Stoolmiller (1999) claimed that the environments in previous adoption studies were limited. Adopting families, for example, tend to be more similar in socio-economic status than the general population, suggesting that the role of family environment shared in previous family studies should not be ignored. Adjustments for the constraints on adoption studies have shown that socio-economic status can account for 50% of the variance in IQ.

On the other hand, the effect of this was examined by Matt McGue and colleagues (2007) and they stated that “restrictive psychopathology of the parent and limitation in family socioeconomic status have no effect on the correlations of adopted siblings in terms of IQ”.

Turkheimer and colleagues (2003) argued that IQ variance rates based on genes and environment vary according to socioeconomic status. In a study conducted on seven-year-old twins, it was found that 60% of the variance in early childhood IQs in poor families was created by the common family environment and the contribution of genes was close to zero; however, he reported that in wealthy families the result was almost the opposite.

Contrary to Turkheimer (2003), a study by Nagoshi and Johnson (2005) concluded that in 949 Caucasian and 400 Japanese families included in the Hawaiian Family Cognition Study, the degree of inheritance of IQ does not change as a function of parental socioeconomic status.

Asbury et al. (2005) examined the impact of environmental risk factors on verbal and nonverbal skills in a national representative sample of 4-year-old British twins. Although there was no statistically significant interaction for nonverbal skills, it was found that the persistence of verbal ability was higher in low SES and high-risk environments.

Harden and colleagues (2007) studied adolescents, most of whom were 17 years old, and found that genetic influences accounted for about 55% of the variance in cognitive ability and about 35% of shared environmental influences among high-income families. Among the low-income families, the rates were inversely, but 39% genetic and 45% shared environment. “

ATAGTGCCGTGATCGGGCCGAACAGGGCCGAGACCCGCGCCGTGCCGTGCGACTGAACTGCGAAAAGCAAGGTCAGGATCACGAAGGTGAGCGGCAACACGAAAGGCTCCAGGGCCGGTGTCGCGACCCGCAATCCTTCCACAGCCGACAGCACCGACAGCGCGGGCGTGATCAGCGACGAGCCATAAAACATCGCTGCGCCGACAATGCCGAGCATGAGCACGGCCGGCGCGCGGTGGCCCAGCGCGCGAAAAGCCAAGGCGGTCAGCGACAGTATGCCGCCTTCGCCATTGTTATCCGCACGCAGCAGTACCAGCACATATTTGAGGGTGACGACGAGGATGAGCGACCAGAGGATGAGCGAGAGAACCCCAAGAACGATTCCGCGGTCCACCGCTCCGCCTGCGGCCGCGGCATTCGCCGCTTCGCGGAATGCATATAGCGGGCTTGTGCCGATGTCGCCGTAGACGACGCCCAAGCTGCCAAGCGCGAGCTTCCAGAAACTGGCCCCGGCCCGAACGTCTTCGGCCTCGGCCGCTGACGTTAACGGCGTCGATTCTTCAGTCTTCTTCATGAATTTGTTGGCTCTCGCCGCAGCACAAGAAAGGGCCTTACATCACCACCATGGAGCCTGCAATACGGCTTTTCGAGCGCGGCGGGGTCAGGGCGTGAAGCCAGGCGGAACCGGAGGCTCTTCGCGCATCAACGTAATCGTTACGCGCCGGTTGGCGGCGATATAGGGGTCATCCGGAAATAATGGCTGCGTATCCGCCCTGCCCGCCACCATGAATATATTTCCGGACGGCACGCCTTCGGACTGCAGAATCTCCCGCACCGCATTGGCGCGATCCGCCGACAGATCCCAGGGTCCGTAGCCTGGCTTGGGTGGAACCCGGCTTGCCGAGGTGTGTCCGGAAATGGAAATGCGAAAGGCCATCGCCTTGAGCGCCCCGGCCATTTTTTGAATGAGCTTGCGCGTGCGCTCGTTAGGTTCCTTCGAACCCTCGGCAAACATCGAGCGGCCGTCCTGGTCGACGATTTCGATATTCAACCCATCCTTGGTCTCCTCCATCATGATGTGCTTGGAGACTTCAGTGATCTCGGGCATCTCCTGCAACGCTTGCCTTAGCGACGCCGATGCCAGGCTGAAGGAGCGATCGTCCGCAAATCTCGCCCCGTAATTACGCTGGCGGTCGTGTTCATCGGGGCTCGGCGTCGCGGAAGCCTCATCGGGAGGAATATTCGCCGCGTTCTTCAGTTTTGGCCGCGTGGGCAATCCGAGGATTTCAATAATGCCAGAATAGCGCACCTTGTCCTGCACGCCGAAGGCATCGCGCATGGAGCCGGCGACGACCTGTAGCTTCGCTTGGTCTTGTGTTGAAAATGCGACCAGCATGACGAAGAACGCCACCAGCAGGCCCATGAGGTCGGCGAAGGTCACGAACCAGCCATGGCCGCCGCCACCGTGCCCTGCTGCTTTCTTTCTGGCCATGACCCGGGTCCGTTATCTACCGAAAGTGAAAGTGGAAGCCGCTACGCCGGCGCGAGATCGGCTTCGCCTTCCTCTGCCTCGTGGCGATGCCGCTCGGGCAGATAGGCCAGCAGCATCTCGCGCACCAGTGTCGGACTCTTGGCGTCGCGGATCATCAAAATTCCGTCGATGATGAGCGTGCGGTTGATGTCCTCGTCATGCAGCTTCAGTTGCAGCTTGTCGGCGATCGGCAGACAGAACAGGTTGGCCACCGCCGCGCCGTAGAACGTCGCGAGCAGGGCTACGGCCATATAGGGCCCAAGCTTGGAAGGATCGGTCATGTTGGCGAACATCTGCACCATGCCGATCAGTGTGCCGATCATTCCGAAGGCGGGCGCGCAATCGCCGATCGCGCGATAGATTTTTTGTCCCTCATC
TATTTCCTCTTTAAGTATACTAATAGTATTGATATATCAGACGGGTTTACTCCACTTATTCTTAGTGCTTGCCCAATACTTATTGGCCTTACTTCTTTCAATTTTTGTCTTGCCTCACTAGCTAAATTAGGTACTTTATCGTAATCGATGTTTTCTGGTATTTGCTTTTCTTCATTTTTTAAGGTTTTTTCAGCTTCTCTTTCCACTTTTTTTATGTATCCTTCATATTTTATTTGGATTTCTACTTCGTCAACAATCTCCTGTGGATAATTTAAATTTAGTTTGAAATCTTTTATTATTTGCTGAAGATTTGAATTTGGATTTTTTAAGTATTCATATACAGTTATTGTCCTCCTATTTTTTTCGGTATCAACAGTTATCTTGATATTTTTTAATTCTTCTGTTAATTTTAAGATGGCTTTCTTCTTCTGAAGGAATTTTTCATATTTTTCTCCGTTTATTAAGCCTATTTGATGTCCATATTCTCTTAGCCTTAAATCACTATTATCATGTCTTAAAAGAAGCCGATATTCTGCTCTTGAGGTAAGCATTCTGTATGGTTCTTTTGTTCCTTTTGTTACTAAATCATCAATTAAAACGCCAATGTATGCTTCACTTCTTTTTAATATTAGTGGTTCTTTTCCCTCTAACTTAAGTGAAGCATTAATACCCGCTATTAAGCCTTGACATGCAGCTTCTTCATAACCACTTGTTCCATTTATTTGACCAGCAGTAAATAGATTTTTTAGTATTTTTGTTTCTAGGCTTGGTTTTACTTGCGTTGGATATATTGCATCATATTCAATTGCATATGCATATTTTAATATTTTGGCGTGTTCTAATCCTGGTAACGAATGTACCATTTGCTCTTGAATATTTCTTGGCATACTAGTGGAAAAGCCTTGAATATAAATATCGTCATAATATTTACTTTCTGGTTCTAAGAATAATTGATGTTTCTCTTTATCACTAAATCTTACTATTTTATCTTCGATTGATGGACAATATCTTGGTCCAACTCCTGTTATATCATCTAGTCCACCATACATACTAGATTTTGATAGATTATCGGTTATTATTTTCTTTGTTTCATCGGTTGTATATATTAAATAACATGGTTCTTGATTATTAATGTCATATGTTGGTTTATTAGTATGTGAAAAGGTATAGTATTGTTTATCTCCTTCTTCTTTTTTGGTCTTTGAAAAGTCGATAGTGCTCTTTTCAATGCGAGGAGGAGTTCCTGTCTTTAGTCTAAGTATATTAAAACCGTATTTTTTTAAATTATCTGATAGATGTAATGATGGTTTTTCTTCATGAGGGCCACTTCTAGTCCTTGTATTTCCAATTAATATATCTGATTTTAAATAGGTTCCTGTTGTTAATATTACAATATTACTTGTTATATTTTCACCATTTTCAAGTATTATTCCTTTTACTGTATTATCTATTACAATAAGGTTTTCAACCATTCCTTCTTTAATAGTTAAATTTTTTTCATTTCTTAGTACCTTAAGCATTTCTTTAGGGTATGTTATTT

Rushton and Jensen (2010) criticized most of these studies for being conducted with children or adolescents. They argued that inheritance increases during childhood and adolescence, and even increases significantly between the ages of 16-20 and adulthood. Therefore, the results should be drawn with caution, given that the genetic effect is derived from studies in which participants were not adults. Moreover, studies have not examined whether IQ gains due to adoption are above the general intelligence factor (g). When Capron and Duyme’s studies were reviewed, IQs resulting from adoption to high SES homes were on non-g factors. In contrast, the g values ​​of the adopted children were mainly dependent on the SES values ​​of their biological parents, suggesting that g is more difficult to change environmentally.

The most cited adoption projects that tried to predict the degree of inheritance of IQ were the Texas, Colorado and Minnesota studies that started in the 1970s. These studies showed that while the IQ of adoptive parents correlated with the IQ of the adopted children at the beginning, the correlation decreased and disappeared when the children reached puberty. It was actually correlation with the biological parent that explained most of the variation.

 A 2011 study by Tucker-Drob et al. explained that at the age of 2, genes accounted for about 50% of the change in mental abilities of children raised in families with high socioeconomic status, but that the variation of genes in mental abilities in children raised in families with low socioeconomic status was insignificant. Although this gene-environment interaction is not evident at 10 months of age, it has been shown that the effect occurs in the early development course.

A 2012 study based on a representative sample of twins from the United Kingdom found no evidence for lower heritability in low SES families with longitudinal data on IQ from age two to fourteen. However, the study showed that the effects of shared family environment on IQ are generally greater in low SES families than in high SES families, and IQ causes greater variance in low SES families. Experts have noted that previous research has produced inconsistent results on whether SES controls IQ inheritance. Experts who come up with three explanations for the inconsistency; First, they explained that some studies may not have statistical power to detect interactions, secondly, that the age range studied may have varied between studies, and thirdly, the effect of SES may have changed in different demographics and different countries.

The 2017 King’s College London study suggests that genes make up about 50 percent of the differences between whether children are socially active or not.

Maternal (fetal) environment

A meta-analysis of previous 212 studies by Devlin et al. (1997) evaluated an alternative model for environmental impact and found that it matched the data better than the commonly used ‘family environments’ model. Common maternal (fetal) environmental effects, which are generally considered to be negligible, constitute 20% of the common variable between twins and 5% between siblings; The effects of genes are reduced accordingly, and the two heritability measures are below 50%. They argue that the common maternal environment may explain the striking correlation between IQs of twins, particularly separated adult twins. IQ heritability increases during early childhood, but it is unclear whether it remains stable afterwards. [2] These results have two meanings: a new model of the effect of genes and environment on cognitive function may be required; and interventions to improve the prenatal environment can lead to a notable increase in the IQ of the population.